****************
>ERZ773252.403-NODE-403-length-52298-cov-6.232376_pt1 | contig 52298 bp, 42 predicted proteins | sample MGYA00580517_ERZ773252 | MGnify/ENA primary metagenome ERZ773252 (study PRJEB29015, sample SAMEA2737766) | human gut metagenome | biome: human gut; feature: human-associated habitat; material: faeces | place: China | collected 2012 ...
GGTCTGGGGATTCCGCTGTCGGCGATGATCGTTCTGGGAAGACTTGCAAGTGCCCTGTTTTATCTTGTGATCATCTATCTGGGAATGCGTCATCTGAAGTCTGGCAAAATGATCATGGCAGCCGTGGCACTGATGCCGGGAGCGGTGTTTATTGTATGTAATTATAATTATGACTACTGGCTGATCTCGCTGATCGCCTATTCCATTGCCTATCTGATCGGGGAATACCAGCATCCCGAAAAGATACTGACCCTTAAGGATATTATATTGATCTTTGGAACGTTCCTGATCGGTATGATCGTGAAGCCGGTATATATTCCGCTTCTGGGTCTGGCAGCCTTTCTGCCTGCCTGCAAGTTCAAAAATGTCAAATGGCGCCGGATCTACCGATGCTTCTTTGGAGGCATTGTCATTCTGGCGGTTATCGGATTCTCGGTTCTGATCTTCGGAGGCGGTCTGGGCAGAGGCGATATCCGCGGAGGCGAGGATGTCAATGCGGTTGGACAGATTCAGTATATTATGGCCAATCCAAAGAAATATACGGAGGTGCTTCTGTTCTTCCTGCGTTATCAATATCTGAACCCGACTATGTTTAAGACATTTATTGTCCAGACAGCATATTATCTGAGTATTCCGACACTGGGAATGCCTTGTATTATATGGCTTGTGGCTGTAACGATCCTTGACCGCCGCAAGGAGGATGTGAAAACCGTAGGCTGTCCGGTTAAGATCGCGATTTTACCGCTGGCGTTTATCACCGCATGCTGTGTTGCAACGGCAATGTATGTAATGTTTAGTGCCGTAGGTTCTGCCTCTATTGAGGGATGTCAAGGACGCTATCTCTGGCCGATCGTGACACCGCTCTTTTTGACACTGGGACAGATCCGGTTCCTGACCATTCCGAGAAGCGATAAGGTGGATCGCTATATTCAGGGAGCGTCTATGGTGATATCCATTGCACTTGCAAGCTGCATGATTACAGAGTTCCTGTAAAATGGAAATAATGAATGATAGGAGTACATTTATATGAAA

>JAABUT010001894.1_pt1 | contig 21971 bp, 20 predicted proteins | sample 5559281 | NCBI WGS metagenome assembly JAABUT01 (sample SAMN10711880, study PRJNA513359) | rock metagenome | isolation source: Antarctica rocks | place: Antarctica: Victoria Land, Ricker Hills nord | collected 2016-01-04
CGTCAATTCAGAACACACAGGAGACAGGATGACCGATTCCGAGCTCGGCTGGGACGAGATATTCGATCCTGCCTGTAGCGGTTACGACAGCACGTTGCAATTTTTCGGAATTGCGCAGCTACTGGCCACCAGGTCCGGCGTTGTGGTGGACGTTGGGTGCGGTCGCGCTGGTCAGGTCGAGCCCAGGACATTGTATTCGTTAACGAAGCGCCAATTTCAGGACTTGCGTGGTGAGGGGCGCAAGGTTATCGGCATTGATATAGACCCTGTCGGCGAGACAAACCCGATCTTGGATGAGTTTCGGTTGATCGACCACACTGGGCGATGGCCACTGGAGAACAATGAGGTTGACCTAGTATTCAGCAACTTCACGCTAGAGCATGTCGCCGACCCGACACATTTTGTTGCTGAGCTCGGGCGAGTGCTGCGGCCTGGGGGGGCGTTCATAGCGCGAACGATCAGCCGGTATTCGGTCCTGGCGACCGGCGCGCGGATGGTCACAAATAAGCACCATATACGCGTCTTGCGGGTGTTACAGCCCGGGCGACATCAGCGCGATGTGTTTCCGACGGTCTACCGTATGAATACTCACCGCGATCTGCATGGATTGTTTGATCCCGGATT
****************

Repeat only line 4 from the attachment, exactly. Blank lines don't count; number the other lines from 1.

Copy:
CGTCAATTCAGAACACACAGGAGACAGGATGACCGATTCCGAGCTCGGCTGGGACGAGATATTCGATCCTGCCTGTAGCGGTTACGACAGCACGTTGCAATTTTTCGGAATTGCGCAGCTACTGGCCACCAGGTCCGGCGTTGTGGTGGACGTTGGGTGCGGTCGCGCTGGTCAGGTCGAGCCCAGGACATTGTATTCGTTAACGAAGCGCCAATTTCAGGACTTGCGTGGTGAGGGGCGCAAGGTTATCGGCATTGATATAGACCCTGTCGGCGAGACAAACCCGATCTTGGATGAGTTTCGGTTGATCGACCACACTGGGCGATGGCCACTGGAGAACAATGAGGTTGACCTAGTATTCAGCAACTTCACGCTAGAGCATGTCGCCGACCCGACACATTTTGTTGCTGAGCTCGGGCGAGTGCTGCGGCCTGGGGGGGCGTTCATAGCGCGAACGATCAGCCGGTATTCGGTCCTGGCGACCGGCGCGCGGATGGTCACAAATAAGCACCATATACGCGTCTTGCGGGTGTTACAGCCCGGGCGACATCAGCGCGATGTGTTTCCGACGGTCTACCGTATGAATACTCACCGCGATCTGCATGGATTGTTTGATCCCGGATT